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RBI ignores high food prices & CAD, cuts repo

In line with expectations, the RBI on Tuesday cut its short-term lending rate by 0.25 per cent to spur growth and revive investment but sounded a note of caution on further easing of rates on account of the persistently high food inflation rate and current account deficit (CAD).

'The foremost challenge for returning the economy to a high growth trajectory is to revive investment. A competitive interest rate is necessary for this but not sufficient,' the Reserve Bank said in its mid-quarter review of the monetary policy. Accordingly, its short term lending rate or the repo was reduced by25 basis points (bps) to 7.5 per cent, making it the second consecutive cut in as many months.

The market was widely expecting a cut by 0.25 per cent due to the deteriorating growth which is estimated to touch a decade low of 5 per cent and a cooling in the core inflation to a 35 month low.

He, however said '...even as the policy stance emphasises addressing the growth risks, the headroom for further monetary easing remains quite limited.'

Expecting the government to begin spending, it left the cash reserve ratio or the amount of deposits banks have to park with RBI, unchanged at 4 per cent.

The Reserve Bank of India, however stressed that a interest rate cut alone will not be helpful in order to achieve the objective of reviving investment and called for bridging supply constraints and staying course on fiscal consolidation.

On its guidance, the statement was cautious on further easing and pointed towards the rising current account deficit which is widely expected to touch a record high at 5 per cent and the expectation of inflation staying range-bound due to fuel price revisions and rising MSPs for agri produce, as the inhibiting factors.

'The Government has a critical role to play in this regard by remaining committed to fiscal consolidation, easing the supply bottlenecks and improving governance surrounding project implementation,' RBI said, acknowledging the 'firm commitment' to fiscal consolidation made in the budget.'Elevated food prices, including pressures stemming from Minimum Support Price (MSP) increase and the wedge between wholesale and retail inflation (which rose to 10.9 per cent in February) have adverse implications for inflation expectations,' it said.

On the Current Account Deficit, the RBI said the risk remains significant notwithstanding the likely improvement in fourth quarter and added, 'financing of the Current Account Deficit with stable flows remains a challenge'.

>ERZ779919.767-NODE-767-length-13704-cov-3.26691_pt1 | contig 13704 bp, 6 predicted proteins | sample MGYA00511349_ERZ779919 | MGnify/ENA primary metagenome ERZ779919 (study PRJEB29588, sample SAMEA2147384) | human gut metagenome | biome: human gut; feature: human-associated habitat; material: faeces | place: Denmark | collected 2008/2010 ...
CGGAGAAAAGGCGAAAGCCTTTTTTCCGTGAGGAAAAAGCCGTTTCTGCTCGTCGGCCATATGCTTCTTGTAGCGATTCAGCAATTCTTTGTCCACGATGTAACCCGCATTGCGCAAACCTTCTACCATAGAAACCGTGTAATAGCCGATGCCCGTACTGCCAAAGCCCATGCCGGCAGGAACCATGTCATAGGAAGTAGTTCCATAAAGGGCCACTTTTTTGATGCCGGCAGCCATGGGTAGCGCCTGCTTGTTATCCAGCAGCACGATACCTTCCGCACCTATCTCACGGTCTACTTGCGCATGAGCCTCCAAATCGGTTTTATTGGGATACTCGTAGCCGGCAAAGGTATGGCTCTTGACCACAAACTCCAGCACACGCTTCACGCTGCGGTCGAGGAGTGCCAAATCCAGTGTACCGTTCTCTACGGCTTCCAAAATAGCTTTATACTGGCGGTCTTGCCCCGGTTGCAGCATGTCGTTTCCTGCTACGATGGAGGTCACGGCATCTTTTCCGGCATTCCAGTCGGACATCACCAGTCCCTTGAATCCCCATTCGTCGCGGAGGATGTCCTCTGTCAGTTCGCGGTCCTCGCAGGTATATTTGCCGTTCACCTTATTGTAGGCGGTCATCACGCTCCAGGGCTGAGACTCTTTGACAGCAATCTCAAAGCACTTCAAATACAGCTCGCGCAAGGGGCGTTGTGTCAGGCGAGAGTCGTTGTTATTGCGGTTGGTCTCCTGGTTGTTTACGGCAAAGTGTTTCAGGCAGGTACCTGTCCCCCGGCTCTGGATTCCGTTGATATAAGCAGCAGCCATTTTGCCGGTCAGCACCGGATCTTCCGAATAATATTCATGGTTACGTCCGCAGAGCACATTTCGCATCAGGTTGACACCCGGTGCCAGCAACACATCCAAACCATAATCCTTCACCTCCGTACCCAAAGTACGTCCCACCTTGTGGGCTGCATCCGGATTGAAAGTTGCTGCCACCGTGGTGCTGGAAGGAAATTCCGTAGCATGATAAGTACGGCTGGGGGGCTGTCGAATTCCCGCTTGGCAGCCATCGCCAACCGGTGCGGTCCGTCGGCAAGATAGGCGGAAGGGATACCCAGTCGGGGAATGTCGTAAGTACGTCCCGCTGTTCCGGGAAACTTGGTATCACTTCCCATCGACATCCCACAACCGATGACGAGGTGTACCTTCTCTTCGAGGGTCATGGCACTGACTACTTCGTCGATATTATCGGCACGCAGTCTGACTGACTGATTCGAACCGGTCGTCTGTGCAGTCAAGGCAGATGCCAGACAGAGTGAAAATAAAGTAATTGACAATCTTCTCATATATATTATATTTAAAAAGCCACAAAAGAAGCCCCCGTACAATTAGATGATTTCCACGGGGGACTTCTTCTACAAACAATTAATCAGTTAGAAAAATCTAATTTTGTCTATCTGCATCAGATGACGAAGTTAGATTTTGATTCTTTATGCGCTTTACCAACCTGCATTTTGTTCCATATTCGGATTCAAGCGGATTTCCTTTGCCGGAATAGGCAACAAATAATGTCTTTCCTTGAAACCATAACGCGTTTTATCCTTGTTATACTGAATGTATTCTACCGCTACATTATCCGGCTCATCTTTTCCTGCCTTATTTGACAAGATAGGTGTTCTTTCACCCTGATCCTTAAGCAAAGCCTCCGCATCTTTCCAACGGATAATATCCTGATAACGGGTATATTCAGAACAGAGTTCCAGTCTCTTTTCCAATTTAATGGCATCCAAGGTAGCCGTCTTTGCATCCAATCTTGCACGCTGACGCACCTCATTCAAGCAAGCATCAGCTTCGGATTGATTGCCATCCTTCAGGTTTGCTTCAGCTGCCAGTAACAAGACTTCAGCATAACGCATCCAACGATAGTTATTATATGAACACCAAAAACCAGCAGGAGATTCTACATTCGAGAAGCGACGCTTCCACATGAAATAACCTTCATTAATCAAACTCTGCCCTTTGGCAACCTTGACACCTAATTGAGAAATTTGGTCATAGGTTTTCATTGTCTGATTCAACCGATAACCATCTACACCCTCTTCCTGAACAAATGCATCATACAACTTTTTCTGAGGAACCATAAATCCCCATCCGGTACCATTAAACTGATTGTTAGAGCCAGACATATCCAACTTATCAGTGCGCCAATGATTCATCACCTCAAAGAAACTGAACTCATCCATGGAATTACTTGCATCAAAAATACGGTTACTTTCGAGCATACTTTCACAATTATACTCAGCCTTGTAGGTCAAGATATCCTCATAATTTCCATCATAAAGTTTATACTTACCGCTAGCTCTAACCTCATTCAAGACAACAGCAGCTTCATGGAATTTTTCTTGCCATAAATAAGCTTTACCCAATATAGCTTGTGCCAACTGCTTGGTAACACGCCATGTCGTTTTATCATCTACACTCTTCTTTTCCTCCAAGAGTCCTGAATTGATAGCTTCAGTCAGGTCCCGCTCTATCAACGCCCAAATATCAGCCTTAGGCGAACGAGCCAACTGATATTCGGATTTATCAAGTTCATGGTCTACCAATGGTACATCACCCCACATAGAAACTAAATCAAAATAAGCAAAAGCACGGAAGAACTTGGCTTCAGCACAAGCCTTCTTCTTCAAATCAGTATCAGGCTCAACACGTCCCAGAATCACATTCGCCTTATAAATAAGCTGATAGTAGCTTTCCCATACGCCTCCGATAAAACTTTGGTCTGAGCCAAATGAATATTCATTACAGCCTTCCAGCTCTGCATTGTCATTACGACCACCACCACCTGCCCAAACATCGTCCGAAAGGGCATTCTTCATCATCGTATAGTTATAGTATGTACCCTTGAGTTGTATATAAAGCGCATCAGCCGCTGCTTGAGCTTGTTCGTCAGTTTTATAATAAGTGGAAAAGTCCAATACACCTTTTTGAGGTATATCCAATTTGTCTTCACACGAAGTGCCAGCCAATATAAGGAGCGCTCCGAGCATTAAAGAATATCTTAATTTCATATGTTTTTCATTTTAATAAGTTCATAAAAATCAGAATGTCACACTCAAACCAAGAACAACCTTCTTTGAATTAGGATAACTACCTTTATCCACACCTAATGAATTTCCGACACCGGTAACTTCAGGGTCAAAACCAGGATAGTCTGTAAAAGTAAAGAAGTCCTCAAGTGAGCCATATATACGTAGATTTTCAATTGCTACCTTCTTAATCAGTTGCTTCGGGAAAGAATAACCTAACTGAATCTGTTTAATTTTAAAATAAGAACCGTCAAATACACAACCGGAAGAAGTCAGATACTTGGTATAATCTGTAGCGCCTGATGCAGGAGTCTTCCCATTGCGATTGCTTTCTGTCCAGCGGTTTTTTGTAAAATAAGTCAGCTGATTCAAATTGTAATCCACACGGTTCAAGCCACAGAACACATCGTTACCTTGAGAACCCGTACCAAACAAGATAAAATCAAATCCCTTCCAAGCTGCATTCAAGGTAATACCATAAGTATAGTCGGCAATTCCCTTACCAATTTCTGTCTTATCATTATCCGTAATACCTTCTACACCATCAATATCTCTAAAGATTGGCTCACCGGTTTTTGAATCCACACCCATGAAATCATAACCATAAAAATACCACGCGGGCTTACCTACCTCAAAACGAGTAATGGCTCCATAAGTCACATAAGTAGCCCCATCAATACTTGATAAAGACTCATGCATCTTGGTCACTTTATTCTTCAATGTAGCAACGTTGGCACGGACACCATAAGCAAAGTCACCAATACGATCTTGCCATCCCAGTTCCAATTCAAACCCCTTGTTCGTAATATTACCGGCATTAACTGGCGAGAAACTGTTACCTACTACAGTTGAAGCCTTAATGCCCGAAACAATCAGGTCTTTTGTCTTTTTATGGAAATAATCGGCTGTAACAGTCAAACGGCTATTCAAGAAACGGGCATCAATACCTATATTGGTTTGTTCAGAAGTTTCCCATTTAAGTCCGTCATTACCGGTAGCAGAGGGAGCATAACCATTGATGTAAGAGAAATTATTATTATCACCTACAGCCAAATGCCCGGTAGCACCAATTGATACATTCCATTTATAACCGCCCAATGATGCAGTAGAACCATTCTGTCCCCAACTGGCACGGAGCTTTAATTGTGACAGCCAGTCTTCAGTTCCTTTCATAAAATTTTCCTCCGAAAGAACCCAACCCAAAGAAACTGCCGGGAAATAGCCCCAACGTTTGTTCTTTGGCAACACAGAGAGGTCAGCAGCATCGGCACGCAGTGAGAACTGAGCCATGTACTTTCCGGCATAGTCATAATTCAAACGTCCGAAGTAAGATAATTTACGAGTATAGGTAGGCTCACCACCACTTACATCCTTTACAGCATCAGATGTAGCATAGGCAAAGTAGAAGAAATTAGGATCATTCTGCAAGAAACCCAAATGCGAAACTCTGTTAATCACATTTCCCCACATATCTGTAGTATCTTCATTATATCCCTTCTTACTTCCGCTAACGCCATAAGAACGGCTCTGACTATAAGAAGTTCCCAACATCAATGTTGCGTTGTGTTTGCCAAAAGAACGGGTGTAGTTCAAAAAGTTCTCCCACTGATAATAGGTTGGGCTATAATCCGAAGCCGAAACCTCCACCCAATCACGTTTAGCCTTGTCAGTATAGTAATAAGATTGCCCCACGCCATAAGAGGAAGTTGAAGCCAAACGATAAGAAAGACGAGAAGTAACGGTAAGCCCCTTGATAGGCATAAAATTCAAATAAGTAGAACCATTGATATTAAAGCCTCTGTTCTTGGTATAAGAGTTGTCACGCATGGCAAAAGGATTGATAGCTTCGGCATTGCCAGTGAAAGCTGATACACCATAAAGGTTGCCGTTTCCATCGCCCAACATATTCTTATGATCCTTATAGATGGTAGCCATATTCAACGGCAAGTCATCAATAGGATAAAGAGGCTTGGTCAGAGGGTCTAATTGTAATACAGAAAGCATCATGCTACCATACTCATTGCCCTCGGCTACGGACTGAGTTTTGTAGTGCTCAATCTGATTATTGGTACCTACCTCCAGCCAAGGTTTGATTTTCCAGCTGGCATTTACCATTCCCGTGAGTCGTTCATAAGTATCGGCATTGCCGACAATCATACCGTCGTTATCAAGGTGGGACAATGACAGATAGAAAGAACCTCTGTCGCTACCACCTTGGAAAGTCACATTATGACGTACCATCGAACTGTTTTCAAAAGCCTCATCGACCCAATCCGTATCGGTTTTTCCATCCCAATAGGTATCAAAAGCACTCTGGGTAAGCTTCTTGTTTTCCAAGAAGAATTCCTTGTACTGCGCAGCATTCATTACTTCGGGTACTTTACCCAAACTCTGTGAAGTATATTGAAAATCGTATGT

On liquidity management, which was mentioned by Finance Minister P Chidambaram on Monday, the Reserve Bank said it will continue using all instruments including government bond buybacks to inject liquidity.

Reserve Bank of India retains the growth and inflation forecast at 5.5 per cent and 6.8 per cent respectively for the current fiscal.


  • The markets were widely expecting a 0.25% cut due to the deteriorating growth rate, which is estimated to touch a decade-low 5% in the current financial year (2012-13)

  • RBI Governor Duvvuri Subbarao , however, said that ‘a competitive interest rate is a necessary but not sufficient condition’ for boosting investment. He stressed the need to bridge the supply constraints in the economy and stay the course on fiscal consolidation

  • The  country’s central bank retained its growth and inflation rate forecasts at  5.5 % and 6.8% respectively for the current  fiscal.


India Inc on Tuesday welcomed the 0.25 per cent interest rate cut by the Reserve Bank saying it would help revive confidence of industry and hoped for further cuts in the coming days.

'The RBI's decision to go in for another round of policy rate cuts was very aptly timed and was almost indispensable to revive the confidence of industry,' Ficci President Naina Lal Kidwai said.

CII President Adi Godrej said with the nascent signs of upturn in industrial production and expectations of a normal monsoon, 'it is necessary that the RBI provides the boost to green shoots of recovery'.

Industry chamber Assocham, however, pitched for further rate cuts to revive the investment engines and effective pass through of the fiscal measures undertaken by the government. 'Industry is looking for reduction of key policy rates by 50 bps so that the fiscal measures already taken by the government and reform process on the high adds to the revival of the growth momentum,' Assocham President Rajkumar N Dhoot said.

'We do hope that RBI will follow this up with further rate cuts even though they have indicated that headroom for further cuts is limited,' Kidwai said.

Godrej further said the policy gives a strong signal that the RBI and the government would work in tandem to bring growth back to the economy.

Commenting on the policy, FIEO President M Rafeeque Ahmed said the rate cut may address immediate liquidity crunch of banks, but structural issues has to be addressed to put economy back on growth trajectory.


Appreciating the RBI’s decision to cut key interest rate by 0.25 per cent, Planning Commission Deputy Chairman Montek Singh Ahluwalia on Tuesday said it could have given a more robust signal to the industry.

‘This (rate cut) is a signal and I have to say that it is in the right direction’, he said.

’We are looking at it with unhappiness. We feel, the signal should have been stronger...Many people would say that the signal should have been more robust than 25 basis points’, Ahluwalia added.
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